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Opinion Far too many minors suffer sexual abuse in youth detention centers. They must be protected.

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A DISTURBINGLY large number of youths locked up in juvenile detention centers across the country are sexually victimized, according to the Justice Department. A heartbreaking report from the Bureau of Justice Statistics shows that states and localities are still doing too little to protect vulnerable youngsters who rely on the adults around them to provide safety and order. As long as this country imprisons minors, it is unacceptable that they suffer sexual abuse when they are in the care of the criminal justice system.

The bureau conducted a survey in 2018 of 6,049 youths in juvenile detention facilities in every state and the District. The results have trickled out slowly over the past year. The top-line finding: Some 7.1 percent of respondents reported being sexually victimized in the previous 12 months. That is down from 9.5 percent in 2012, but it is still far too high. The numbers include both coerced youth-on-youth sexual contact and staff sexual misconduct. But the bulk of the problem lies with staff — 5.8 percent of respondents reported inappropriate sexual contact with the adults charged to protect and care for them.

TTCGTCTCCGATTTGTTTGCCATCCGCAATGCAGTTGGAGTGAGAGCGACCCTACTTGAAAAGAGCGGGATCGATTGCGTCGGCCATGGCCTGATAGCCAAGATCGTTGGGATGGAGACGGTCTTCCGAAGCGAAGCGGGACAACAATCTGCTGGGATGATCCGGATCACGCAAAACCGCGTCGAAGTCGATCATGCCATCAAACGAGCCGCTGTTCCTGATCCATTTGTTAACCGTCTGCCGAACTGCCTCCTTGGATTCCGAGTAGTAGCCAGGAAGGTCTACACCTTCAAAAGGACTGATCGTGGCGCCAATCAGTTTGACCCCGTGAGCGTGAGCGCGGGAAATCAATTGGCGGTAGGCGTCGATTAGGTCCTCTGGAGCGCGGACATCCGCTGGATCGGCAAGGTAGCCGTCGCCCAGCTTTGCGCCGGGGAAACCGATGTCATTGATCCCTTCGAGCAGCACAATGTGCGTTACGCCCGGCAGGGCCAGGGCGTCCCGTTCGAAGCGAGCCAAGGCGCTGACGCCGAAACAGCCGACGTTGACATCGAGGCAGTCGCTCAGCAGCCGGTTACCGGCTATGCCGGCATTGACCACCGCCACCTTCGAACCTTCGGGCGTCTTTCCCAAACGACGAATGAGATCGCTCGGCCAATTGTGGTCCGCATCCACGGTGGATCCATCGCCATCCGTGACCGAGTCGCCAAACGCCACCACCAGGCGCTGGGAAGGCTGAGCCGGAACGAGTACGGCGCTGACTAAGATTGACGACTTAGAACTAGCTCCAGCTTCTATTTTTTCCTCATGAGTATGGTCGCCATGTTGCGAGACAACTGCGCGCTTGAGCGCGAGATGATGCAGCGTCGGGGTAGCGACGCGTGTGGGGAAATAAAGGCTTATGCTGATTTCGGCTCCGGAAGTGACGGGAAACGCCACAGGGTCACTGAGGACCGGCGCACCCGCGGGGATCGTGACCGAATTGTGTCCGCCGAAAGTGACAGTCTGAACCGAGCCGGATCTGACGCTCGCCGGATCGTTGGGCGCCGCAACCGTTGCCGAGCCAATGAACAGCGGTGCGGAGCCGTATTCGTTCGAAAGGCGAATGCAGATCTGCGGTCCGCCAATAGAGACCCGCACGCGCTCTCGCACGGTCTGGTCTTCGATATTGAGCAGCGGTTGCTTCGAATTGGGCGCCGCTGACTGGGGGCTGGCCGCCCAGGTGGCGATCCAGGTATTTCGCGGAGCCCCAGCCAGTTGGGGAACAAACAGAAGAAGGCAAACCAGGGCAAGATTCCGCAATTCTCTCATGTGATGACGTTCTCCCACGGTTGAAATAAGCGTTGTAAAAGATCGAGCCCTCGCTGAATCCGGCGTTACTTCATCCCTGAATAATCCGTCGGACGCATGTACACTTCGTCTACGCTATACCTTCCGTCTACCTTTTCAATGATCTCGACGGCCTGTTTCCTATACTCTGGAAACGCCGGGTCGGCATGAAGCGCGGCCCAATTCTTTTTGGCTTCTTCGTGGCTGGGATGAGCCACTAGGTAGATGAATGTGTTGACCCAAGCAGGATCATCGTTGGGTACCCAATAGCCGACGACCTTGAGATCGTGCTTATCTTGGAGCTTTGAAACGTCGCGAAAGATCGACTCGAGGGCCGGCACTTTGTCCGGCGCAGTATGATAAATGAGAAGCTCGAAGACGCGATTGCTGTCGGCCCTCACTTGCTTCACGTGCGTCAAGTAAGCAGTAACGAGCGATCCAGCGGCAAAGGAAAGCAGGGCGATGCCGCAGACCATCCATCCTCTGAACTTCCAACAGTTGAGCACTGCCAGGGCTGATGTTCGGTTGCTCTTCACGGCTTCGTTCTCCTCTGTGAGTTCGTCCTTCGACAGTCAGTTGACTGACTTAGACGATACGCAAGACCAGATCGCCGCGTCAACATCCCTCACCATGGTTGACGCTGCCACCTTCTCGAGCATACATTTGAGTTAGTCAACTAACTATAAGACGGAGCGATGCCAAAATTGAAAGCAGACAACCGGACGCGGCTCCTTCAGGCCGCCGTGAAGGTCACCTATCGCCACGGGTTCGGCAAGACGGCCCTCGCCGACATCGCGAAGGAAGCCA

Not all of this sexual contact — which runs the gamut from kissing to penetrative sex — was forced. In fact, advocates say, much of the problem lies with staff crossing lines with inmates who have reached sexual but not mental or emotional maturity. The power imbalance makes such connections inherently abusive. Detention staff control every aspect of these prisoners’ lives. The survey suggests staff often win over youths by giving them gifts of contraband such as alcohol, drugs or cigarettes; by getting them out of trouble; or by offering protection from other youths. Resisting or ending such a relationship can feel impossible. The emotional damage can be lifelong.

The numbers suggest certain youths are particularly at risk. Youths who were not heterosexual reported higher rates of coerced youth-on-youth sexual victimization. Those whose gender identity is different from their sex recorded at birth reported far higher rates of youth-on-youth and staff misconduct. An astonishing 51 percent of youths reporting inappropriate sexual contact had been victimized previously in another facility.

It should not have been hard to conclude before now that populations vulnerable to abuse outside detention facilities would be disproportionately at-risk inside. With these numbers in hand, facility administrators must take special care to protect those they know would be more likely to be targeted.

Part of the solution is to lock up fewer minors. Society would be better served treating rather than criminalizing much adolescent behavior. But as long as the nation incarcerates any youths, conditions must be humane. That demands better training and accountability for staff, more emphasis on ensuring safety and meeting basic physical needs, and the collection of more data on the shape and scale of the problem. It is absurd that six years elapsed since the last survey on youth sexual victimization, and that it then took so much longer for the data to reach the public — that it is nearly 2021, and we are getting the full results of a 2018 survey only now. More money to track and root out this problem would be well worth it.

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